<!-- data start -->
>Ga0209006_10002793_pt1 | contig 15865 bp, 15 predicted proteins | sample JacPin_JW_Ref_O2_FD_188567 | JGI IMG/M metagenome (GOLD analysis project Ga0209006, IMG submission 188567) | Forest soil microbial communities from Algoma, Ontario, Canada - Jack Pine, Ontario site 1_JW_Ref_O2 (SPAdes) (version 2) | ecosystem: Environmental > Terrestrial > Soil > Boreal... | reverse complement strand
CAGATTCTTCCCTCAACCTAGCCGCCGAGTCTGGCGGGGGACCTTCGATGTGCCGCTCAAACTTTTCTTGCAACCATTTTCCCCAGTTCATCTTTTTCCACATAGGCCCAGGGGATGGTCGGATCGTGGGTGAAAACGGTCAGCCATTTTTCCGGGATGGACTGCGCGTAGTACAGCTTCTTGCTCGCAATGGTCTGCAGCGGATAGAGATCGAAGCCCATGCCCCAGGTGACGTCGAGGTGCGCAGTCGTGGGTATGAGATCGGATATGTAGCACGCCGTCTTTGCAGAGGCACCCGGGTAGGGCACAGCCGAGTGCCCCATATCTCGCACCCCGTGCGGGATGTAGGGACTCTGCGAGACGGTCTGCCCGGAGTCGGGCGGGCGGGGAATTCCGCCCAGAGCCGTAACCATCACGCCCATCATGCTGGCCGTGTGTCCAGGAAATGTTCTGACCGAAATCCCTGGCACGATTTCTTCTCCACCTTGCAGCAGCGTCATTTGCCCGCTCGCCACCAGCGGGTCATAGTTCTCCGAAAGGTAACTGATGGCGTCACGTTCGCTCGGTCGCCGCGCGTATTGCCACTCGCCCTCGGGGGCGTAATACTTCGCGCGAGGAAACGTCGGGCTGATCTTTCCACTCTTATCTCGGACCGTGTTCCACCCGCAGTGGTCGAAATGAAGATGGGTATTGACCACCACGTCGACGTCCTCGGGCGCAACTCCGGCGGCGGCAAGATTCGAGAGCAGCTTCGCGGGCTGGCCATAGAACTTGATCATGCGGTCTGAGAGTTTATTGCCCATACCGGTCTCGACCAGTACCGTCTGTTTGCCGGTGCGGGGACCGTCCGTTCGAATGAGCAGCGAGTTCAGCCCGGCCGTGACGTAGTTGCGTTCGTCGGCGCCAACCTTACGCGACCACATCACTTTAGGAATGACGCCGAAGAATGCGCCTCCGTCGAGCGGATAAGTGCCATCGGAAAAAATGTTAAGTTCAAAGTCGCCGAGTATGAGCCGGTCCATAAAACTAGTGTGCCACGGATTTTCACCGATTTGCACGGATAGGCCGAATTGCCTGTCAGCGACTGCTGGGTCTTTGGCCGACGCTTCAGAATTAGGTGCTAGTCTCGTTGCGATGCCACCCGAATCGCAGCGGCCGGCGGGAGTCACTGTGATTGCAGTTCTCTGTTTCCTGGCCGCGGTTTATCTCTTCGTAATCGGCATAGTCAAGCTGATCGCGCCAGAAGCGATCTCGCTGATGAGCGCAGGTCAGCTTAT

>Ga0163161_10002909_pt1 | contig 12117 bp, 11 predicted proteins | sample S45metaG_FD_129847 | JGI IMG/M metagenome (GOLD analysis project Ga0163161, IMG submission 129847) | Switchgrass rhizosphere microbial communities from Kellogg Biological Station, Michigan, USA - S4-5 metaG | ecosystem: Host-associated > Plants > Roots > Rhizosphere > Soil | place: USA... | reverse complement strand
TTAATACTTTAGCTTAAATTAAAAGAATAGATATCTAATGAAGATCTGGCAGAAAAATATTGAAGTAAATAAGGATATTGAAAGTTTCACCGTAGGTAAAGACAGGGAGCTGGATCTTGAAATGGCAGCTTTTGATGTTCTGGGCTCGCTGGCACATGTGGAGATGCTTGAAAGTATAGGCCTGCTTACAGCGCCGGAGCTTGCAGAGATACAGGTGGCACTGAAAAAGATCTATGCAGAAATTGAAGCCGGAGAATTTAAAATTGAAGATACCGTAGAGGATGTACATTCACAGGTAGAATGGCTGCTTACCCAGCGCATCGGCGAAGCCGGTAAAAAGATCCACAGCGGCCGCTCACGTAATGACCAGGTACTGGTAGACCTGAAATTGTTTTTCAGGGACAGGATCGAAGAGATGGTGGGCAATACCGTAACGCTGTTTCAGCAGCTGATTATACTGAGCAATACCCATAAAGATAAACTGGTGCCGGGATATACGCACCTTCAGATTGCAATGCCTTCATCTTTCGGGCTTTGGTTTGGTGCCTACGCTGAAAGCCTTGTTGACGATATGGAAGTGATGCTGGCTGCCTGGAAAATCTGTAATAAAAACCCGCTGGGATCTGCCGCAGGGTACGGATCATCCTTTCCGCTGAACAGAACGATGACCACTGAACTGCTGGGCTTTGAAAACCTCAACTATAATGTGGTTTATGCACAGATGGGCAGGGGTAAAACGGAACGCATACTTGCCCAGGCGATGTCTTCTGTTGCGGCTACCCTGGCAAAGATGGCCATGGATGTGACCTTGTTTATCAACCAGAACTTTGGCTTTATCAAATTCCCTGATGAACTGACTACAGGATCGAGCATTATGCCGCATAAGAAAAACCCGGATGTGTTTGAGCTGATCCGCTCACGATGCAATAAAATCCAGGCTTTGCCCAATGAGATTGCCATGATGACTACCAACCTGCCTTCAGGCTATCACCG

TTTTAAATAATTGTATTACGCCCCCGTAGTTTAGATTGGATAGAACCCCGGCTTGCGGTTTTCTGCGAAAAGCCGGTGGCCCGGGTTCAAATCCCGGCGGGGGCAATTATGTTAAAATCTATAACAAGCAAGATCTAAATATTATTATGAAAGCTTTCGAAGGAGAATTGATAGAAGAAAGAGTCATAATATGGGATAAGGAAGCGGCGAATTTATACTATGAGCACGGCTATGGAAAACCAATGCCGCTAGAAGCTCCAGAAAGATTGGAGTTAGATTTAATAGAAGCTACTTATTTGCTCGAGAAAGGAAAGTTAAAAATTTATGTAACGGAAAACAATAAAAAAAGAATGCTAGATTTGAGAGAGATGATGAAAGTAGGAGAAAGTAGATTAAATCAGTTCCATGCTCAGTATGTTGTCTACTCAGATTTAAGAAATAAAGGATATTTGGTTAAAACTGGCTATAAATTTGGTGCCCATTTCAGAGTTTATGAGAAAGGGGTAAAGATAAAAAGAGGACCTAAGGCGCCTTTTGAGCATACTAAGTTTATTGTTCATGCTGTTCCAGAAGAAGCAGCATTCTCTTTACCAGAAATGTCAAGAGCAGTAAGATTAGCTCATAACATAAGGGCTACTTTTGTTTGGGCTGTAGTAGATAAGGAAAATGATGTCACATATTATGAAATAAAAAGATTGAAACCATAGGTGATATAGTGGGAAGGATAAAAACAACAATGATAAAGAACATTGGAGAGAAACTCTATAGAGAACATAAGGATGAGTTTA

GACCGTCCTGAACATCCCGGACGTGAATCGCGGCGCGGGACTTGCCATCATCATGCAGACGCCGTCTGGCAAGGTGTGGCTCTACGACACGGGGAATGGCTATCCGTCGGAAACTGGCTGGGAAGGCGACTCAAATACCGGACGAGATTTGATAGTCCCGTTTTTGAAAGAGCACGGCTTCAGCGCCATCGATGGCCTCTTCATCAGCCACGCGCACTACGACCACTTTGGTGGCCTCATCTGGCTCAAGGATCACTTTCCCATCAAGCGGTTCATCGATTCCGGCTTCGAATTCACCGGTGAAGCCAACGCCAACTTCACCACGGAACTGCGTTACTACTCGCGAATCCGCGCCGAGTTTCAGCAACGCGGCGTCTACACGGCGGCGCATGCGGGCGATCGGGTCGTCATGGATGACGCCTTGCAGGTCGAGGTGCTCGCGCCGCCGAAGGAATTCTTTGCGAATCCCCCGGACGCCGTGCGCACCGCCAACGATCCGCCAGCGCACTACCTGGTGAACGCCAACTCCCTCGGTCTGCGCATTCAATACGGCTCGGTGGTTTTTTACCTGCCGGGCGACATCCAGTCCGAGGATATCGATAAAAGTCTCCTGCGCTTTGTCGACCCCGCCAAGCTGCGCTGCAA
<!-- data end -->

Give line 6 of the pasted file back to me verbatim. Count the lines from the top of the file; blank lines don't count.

GACCGTCCTGAACATCCCGGACGTGAATCGCGGCGCGGGACTTGCCATCATCATGCAGACGCCGTCTGGCAAGGTGTGGCTCTACGACACGGGGAATGGCTATCCGTCGGAAACTGGCTGGGAAGGCGACTCAAATACCGGACGAGATTTGATAGTCCCGTTTTTGAAAGAGCACGGCTTCAGCGCCATCGATGGCCTCTTCATCAGCCACGCGCACTACGACCACTTTGGTGGCCTCATCTGGCTCAAGGATCACTTTCCCATCAAGCGGTTCATCGATTCCGGCTTCGAATTCACCGGTGAAGCCAACGCCAACTTCACCACGGAACTGCGTTACTACTCGCGAATCCGCGCCGAGTTTCAGCAACGCGGCGTCTACACGGCGGCGCATGCGGGCGATCGGGTCGTCATGGATGACGCCTTGCAGGTCGAGGTGCTCGCGCCGCCGAAGGAATTCTTTGCGAATCCCCCGGACGCCGTGCGCACCGCCAACGATCCGCCAGCGCACTACCTGGTGAACGCCAACTCCCTCGGTCTGCGCATTCAATACGGCTCGGTGGTTTTTTACCTGCCGGGCGACATCCAGTCCGAGGATATCGATAAAAGTCTCCTGCGCTTTGTCGACCCCGCCAAGCTGCGCTGCAA